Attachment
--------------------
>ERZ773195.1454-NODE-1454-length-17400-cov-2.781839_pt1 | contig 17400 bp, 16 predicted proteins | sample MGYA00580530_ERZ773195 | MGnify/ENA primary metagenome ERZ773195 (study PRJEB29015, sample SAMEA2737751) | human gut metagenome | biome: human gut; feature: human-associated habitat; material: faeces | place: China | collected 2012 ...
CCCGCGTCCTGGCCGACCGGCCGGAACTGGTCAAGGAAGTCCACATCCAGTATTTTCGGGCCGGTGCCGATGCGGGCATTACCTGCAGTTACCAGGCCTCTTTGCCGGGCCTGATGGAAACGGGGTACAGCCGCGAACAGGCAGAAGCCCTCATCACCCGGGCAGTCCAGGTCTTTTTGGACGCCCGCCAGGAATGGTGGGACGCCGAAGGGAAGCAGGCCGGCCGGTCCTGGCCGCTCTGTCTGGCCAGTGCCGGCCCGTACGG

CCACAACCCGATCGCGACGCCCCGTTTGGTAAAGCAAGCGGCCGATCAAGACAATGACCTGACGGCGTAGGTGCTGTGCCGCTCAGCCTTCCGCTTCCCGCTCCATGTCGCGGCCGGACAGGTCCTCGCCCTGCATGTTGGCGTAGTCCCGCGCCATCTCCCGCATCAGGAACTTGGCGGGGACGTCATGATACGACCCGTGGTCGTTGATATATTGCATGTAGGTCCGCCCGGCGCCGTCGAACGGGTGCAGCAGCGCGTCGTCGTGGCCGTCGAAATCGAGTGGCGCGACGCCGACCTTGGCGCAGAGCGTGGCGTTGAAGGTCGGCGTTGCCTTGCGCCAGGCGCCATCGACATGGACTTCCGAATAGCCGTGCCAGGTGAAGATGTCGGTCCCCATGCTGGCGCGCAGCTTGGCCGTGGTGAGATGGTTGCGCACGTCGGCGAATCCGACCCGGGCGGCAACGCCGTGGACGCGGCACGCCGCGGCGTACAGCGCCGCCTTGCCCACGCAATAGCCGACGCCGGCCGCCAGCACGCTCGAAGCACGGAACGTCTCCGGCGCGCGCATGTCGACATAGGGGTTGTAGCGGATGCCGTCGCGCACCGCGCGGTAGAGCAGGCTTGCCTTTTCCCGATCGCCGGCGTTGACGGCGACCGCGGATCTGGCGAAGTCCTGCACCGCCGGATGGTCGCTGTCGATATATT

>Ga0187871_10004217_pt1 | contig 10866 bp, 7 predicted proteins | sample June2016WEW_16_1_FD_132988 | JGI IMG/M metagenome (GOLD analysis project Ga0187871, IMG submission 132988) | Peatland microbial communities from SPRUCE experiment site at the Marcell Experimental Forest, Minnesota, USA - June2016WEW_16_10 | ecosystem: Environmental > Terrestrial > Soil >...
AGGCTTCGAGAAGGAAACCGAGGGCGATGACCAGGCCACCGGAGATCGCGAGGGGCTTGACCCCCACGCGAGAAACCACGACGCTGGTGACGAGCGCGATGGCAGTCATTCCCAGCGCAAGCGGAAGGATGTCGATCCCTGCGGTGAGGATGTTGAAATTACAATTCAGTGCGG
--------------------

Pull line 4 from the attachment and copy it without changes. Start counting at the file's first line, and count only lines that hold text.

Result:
>Ga0187871_10004217_pt1 | contig 10866 bp, 7 predicted proteins | sample June2016WEW_16_1_FD_132988 | JGI IMG/M metagenome (GOLD analysis project Ga0187871, IMG submission 132988) | Peatland microbial communities from SPRUCE experiment site at the Marcell Experimental Forest, Minnesota, USA - June2016WEW_16_10 | ecosystem: Environmental > Terrestrial > Soil >...